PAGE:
Monthly Archives: March 2008

A modest proposal for birthday celebrations

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A short post today, not because I need to be working on my book (though that’s never stopped me before) and not because I have nothing worthwhile to say (though that’s never stopped be before), but because I’m tired of looking at the Misogynecologst post, and I’m sure you are, too.

But an update on that: I got my results back, and it appears that I will not be dying anytime soon, at least not from horrible diseases of the reproductive organs. (If he got it wrong, and I *do* die from a horrible reproductive-organ disease, I want you to sue his ass for millions of dollars and give it to my heirs. Not that the kitties would know what to do with all that money. Catnip for life would cost what, a few thousand? Um. Sue his ass and give the winnings to Mom and Dad.)

My next step is to write to the state medical board. The letter has already been composed; I just need to drop it in the mail. Then I’ll write a letter to the doctor himself

The problem with being an adult, I have realized, is that Easter rolls around and no one has given you any Cadbury eggs. How am I supposed to celebrate the resurrection of the Christ without Cadbury eggs? I can do without the empty calories of the jelly beans, the peeps, and those weird marshmallow bunnies, but an Easter without chocolate or caramel is—I’m sure you’ll agree with me here—is sacrilegious.

There was also a shocking lack of caramel, chocolate, and other edibles of a deliciously unhealthy variety on several recently observed holidays including Groundhog Day, Presidents’ Day, and MLK. Those wishing to redress these oversights may direct their attentions to my birthday in two weeks.

Speaking of my birthday, I present, as always, my wishlist. I would please like the following items

  • A stately castle in good repair on the British Isle (England, Ireland, Wales—I’m not picky)
  • World peace
  • A panda
  • A lifetime supply of bamboo
  • A friendly ghost, for company around the apartment
  • A life-after-deathtime supply of ectoplasm, or whatever it is ghosts eat
  • A unicorn who likes bamboo
  • A new gynecologist

Additionally, I would like the following services

  • I would like for someone to reverse global warming
  • I would like for someone to finish writing my book
  • I would like for someone to pay me a healthy salary to update my blog on an infrequent basis
  • I would like for someone to clean my house*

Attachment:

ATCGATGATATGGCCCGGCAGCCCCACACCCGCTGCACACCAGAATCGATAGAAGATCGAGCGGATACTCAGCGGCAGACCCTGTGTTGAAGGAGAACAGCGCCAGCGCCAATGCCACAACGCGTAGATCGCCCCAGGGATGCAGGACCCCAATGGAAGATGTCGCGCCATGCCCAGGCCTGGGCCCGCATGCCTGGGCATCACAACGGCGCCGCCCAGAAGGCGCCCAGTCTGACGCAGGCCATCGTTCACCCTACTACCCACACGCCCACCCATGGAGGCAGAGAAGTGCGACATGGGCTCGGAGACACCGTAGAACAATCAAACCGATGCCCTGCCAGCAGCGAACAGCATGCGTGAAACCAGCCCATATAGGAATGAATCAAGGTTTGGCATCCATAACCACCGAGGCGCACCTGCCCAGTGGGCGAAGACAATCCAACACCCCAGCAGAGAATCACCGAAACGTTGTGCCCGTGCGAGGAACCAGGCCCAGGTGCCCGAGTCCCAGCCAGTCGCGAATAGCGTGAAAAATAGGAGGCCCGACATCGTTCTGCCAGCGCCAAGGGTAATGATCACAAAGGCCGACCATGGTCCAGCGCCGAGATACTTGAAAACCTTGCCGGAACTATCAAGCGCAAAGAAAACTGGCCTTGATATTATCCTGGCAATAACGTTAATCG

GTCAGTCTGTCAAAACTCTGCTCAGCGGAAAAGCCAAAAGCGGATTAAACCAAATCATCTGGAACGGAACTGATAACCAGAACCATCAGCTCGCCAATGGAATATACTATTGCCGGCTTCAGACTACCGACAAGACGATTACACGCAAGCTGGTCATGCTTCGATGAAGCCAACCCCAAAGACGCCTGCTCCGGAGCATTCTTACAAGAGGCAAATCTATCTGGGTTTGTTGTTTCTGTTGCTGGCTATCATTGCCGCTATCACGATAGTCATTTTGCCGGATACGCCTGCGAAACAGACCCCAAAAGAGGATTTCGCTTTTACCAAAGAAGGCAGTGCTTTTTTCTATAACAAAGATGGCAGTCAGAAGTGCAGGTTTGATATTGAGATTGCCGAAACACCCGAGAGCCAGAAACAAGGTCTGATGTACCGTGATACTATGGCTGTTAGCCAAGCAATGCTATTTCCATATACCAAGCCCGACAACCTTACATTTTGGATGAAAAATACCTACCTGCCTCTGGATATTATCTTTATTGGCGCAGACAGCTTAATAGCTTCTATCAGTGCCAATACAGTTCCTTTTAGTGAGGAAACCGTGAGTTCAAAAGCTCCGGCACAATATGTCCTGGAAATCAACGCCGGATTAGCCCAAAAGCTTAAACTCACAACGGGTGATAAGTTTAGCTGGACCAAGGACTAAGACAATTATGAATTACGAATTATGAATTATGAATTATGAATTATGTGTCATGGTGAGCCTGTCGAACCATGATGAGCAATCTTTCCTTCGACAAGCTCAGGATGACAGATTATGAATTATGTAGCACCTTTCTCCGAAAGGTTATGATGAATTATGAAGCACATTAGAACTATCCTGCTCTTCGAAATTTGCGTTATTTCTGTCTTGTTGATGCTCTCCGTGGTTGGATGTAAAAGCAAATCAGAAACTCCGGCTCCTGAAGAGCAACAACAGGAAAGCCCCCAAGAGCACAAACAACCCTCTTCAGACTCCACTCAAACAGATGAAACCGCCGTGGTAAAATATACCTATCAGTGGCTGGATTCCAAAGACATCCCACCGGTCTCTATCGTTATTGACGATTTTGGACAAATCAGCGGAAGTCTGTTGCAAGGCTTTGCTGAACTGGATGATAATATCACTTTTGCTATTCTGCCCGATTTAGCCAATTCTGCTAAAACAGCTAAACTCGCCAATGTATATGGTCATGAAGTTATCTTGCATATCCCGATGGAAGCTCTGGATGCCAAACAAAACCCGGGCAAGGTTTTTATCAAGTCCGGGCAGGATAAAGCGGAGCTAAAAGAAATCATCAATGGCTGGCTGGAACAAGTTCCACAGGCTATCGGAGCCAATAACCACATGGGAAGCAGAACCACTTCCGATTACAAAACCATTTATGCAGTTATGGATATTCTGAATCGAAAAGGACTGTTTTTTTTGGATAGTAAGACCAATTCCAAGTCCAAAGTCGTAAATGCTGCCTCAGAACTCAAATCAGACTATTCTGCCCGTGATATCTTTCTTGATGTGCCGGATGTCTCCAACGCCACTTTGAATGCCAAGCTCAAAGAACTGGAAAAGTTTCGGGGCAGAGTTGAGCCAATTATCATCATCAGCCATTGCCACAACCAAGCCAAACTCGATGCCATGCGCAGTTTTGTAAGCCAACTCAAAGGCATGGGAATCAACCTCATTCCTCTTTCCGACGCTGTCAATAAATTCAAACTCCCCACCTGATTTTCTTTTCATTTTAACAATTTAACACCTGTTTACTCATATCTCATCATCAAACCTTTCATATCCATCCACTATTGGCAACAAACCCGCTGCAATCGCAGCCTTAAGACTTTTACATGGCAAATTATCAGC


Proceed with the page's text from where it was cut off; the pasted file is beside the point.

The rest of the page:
*I realize this last item may be impossible

And don’t forget the chocolate and the caramel. Both ingredients may be combined, if necessary.

Now I am going to continue working on the book, but only half-heartedly, because I know that you have just now read my wishlist, and that you are consequently hunting for someone to finish it for me. You have my full permission to give me that gift early. The same goes for most of the rest of the items, except I ask that you not deliver the panda before you gift me with the bamboo. Thank you.

Misogynecologist

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First, let’s everyone start by looking at a picture of me, taken just two weeks ago. There I am. See me? Got that image in your head?

Now let us consider my experience at the OB/GYN clinic today.

I picked this particular clinic because my health insurance covers it. I picked the particular doctor because he was available. I pride myself in not caring about the sex of my gynecologist. I’ll take any doctor who can get the job done. I am mature enough to accept males and females alike. And I’m really not picky about doctors, be they general practitioners or gynecologists or what have you. Just do the exam and send me out the door. I am easy to please.

After today’s experience, however, I think I’ll be finding a new gynecologist.

It started harmlessly. Prior to the pap smear proper, I sat through the routine Q&A with the doctor. We discussed my health, my health history, things like that. No problems there.

Until he asked me how tall I was.

“Five foot one,” I said.

“Okay, that means you’re…” he consulted his chart—“That means you’re forty pounds overweight.”

My jaw dropped. I mean that literally. My jaw dropped. I peered at him over the top of my glasses.

“Forgive my feminist objections,” I said, “but you can’t be serious.”

“No, this has nothing to do with beauty ideals,” he replied. “That’s what the chart says. You should be 105 pounds.”